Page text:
Breeding, Puppy and Kitten Care, Reproductive Health Advice, Whelping
Managing Females – A Dog’s First Litter
September 29, 2022
Whether you are breeding dogs for the first time or you are experienced, first time mommas are a handful, mostly because they can’t call their mom and ask if this is normal! Most do well, relying on their instincts, but with a little care, we can help first-litter dog moms be as effective as an older mom in puppy care.
How Do You Help A Dog Give Birth for the First Time?
Forty-five percent of the losses with females happen in first-time moms, but many breeders rarely lose a puppy with any mom because they know the issues they face and prevent them! First-time moms are young and need reassurance. A puppy’s eyes are not open; they do use rooting behavior to find the nipple, but first-time moms don’t realize a puppy isn’t positioned to eat – older moms will tuck them. You can help them find the nipple and get a full tummy. Not eating goes with puppies getting cold. Once chilled, puppies start a downward spiral of dehydration, low blood sugar, low oxygen, and death if corrective action is taken immediately.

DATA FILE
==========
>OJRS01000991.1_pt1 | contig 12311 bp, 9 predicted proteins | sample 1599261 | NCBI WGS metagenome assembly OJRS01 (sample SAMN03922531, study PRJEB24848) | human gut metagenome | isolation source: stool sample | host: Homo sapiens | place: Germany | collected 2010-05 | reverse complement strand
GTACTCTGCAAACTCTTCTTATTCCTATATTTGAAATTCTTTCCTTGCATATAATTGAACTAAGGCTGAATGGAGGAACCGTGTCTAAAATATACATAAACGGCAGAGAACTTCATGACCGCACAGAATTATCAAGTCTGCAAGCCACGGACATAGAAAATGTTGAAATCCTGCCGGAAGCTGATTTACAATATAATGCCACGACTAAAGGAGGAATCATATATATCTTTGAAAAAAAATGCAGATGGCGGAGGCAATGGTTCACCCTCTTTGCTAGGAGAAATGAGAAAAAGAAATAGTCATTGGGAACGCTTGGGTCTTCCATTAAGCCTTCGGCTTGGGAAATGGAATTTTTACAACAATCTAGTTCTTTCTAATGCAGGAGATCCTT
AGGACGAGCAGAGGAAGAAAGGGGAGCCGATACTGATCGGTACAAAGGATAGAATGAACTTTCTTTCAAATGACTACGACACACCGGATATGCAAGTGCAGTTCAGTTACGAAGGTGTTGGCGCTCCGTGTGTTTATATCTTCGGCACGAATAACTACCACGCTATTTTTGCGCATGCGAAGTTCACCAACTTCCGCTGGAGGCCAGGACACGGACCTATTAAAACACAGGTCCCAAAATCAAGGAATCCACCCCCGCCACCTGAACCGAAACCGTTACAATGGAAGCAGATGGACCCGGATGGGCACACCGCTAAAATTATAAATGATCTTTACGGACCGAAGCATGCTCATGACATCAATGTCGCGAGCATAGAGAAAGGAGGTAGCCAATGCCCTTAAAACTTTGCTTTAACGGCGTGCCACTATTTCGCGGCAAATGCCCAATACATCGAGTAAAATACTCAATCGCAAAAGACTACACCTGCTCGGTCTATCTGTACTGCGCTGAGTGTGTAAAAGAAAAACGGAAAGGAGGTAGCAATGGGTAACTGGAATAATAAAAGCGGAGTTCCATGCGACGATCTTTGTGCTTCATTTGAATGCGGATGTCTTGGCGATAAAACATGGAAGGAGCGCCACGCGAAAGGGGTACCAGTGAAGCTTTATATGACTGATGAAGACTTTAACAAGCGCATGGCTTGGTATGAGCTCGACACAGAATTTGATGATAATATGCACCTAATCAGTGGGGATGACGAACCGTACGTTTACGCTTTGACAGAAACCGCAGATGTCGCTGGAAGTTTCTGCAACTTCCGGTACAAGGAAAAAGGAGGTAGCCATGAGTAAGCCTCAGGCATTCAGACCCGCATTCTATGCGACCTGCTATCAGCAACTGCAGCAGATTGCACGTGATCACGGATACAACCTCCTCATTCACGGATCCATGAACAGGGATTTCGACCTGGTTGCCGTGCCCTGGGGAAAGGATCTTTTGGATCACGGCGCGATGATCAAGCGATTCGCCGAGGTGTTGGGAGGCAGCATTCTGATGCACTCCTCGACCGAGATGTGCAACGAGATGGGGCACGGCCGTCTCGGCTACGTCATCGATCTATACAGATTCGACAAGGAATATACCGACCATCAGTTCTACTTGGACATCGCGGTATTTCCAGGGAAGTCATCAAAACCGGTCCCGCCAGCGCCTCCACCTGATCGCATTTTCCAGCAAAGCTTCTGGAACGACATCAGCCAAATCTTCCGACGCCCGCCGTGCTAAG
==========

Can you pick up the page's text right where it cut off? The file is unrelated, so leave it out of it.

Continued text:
Managing Puppy Losses
- Take the puppy away and warm them up. Feed warm electrolytes such as Breeder’s Edge® Puppy Lyte with glucose the first feeding, then feed Breeder’s Edge® Foster Care™ once their rectal temperature is over 94°F to keep their blood sugar up. Newborn puppies do not have energy stores to support them.
- Keep them warm until comfortable and sleeping normally on their side or tummy. Once warm, return the puppy to mom for care. She will take them back with no issues if their body temp is around 98°F. A rectal thermometer will help tell you if they are ready.
Our job is to be sure that the puppy eats, that they are warm enough, and that they are clean, dry and content. Older mom dogs nurture and mother consistently the first week, do a good job the second week, and by the third and fourth week, they are getting kid-worn and will let you have them if you want. New moms often take one week to get into the mothering, nurturing groove.
How to Help a Pregnant Dog